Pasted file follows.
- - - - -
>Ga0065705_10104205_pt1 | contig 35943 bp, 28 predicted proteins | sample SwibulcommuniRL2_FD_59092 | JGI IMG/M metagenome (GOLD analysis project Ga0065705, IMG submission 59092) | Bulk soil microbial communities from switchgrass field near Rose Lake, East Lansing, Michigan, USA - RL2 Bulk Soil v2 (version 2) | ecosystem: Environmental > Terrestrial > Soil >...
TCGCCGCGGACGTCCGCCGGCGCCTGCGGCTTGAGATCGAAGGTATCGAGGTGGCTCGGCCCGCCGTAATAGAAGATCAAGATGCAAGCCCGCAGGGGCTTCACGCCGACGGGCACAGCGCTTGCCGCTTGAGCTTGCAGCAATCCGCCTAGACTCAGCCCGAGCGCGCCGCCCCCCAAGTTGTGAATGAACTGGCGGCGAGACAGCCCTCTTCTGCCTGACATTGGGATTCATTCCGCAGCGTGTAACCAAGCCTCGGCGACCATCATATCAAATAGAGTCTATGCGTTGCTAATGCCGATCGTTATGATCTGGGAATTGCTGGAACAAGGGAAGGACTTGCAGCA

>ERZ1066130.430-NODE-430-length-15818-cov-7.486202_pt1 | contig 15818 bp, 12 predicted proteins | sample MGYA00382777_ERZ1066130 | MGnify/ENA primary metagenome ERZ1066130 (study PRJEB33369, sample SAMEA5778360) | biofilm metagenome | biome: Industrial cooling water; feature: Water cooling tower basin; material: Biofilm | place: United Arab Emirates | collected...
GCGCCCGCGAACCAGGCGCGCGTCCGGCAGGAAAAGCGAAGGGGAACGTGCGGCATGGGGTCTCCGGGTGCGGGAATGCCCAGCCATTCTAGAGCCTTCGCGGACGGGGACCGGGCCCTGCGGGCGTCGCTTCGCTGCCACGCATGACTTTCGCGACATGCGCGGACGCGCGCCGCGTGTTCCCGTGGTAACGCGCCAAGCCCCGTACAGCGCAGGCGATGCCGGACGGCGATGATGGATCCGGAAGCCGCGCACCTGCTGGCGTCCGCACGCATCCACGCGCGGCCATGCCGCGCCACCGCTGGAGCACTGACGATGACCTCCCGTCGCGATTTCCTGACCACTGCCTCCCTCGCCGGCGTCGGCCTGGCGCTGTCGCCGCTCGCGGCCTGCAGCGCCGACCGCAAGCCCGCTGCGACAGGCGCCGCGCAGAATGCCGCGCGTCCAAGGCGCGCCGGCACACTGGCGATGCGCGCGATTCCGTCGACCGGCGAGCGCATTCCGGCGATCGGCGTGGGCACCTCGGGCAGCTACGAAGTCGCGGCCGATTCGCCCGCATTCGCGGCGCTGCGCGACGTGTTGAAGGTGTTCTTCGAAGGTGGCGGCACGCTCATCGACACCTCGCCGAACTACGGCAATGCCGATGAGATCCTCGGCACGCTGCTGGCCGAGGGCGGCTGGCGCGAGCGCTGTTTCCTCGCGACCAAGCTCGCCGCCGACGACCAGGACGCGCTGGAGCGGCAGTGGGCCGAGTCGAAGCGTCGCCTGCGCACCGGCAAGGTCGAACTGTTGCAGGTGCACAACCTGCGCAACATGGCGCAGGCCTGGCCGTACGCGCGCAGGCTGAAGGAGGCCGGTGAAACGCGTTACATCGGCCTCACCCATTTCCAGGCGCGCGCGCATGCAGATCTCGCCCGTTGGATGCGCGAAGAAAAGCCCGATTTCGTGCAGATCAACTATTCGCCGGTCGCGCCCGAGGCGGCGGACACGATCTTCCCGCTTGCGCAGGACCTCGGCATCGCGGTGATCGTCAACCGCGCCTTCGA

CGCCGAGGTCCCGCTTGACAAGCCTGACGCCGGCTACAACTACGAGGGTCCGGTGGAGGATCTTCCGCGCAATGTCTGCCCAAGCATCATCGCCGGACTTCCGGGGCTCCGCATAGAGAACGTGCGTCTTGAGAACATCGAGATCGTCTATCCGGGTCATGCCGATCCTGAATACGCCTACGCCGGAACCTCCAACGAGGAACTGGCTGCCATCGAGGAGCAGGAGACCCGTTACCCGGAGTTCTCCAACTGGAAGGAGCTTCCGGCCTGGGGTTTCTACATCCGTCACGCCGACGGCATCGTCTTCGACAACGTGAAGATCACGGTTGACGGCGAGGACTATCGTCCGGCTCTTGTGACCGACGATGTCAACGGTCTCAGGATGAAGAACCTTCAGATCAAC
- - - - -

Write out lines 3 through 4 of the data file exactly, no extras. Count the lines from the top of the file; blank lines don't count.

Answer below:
>ERZ1066130.430-NODE-430-length-15818-cov-7.486202_pt1 | contig 15818 bp, 12 predicted proteins | sample MGYA00382777_ERZ1066130 | MGnify/ENA primary metagenome ERZ1066130 (study PRJEB33369, sample SAMEA5778360) | biofilm metagenome | biome: Industrial cooling water; feature: Water cooling tower basin; material: Biofilm | place: United Arab Emirates | collected...
GCGCCCGCGAACCAGGCGCGCGTCCGGCAGGAAAAGCGAAGGGGAACGTGCGGCATGGGGTCTCCGGGTGCGGGAATGCCCAGCCATTCTAGAGCCTTCGCGGACGGGGACCGGGCCCTGCGGGCGTCGCTTCGCTGCCACGCATGACTTTCGCGACATGCGCGGACGCGCGCCGCGTGTTCCCGTGGTAACGCGCCAAGCCCCGTACAGCGCAGGCGATGCCGGACGGCGATGATGGATCCGGAAGCCGCGCACCTGCTGGCGTCCGCACGCATCCACGCGCGGCCATGCCGCGCCACCGCTGGAGCACTGACGATGACCTCCCGTCGCGATTTCCTGACCACTGCCTCCCTCGCCGGCGTCGGCCTGGCGCTGTCGCCGCTCGCGGCCTGCAGCGCCGACCGCAAGCCCGCTGCGACAGGCGCCGCGCAGAATGCCGCGCGTCCAAGGCGCGCCGGCACACTGGCGATGCGCGCGATTCCGTCGACCGGCGAGCGCATTCCGGCGATCGGCGTGGGCACCTCGGGCAGCTACGAAGTCGCGGCCGATTCGCCCGCATTCGCGGCGCTGCGCGACGTGTTGAAGGTGTTCTTCGAAGGTGGCGGCACGCTCATCGACACCTCGCCGAACTACGGCAATGCCGATGAGATCCTCGGCACGCTGCTGGCCGAGGGCGGCTGGCGCGAGCGCTGTTTCCTCGCGACCAAGCTCGCCGCCGACGACCAGGACGCGCTGGAGCGGCAGTGGGCCGAGTCGAAGCGTCGCCTGCGCACCGGCAAGGTCGAACTGTTGCAGGTGCACAACCTGCGCAACATGGCGCAGGCCTGGCCGTACGCGCGCAGGCTGAAGGAGGCCGGTGAAACGCGTTACATCGGCCTCACCCATTTCCAGGCGCGCGCGCATGCAGATCTCGCCCGTTGGATGCGCGAAGAAAAGCCCGATTTCGTGCAGATCAACTATTCGCCGGTCGCGCCCGAGGCGGCGGACACGATCTTCCCGCTTGCGCAGGACCTCGGCATCGCGGTGATCGTCAACCGCGCCTTCGA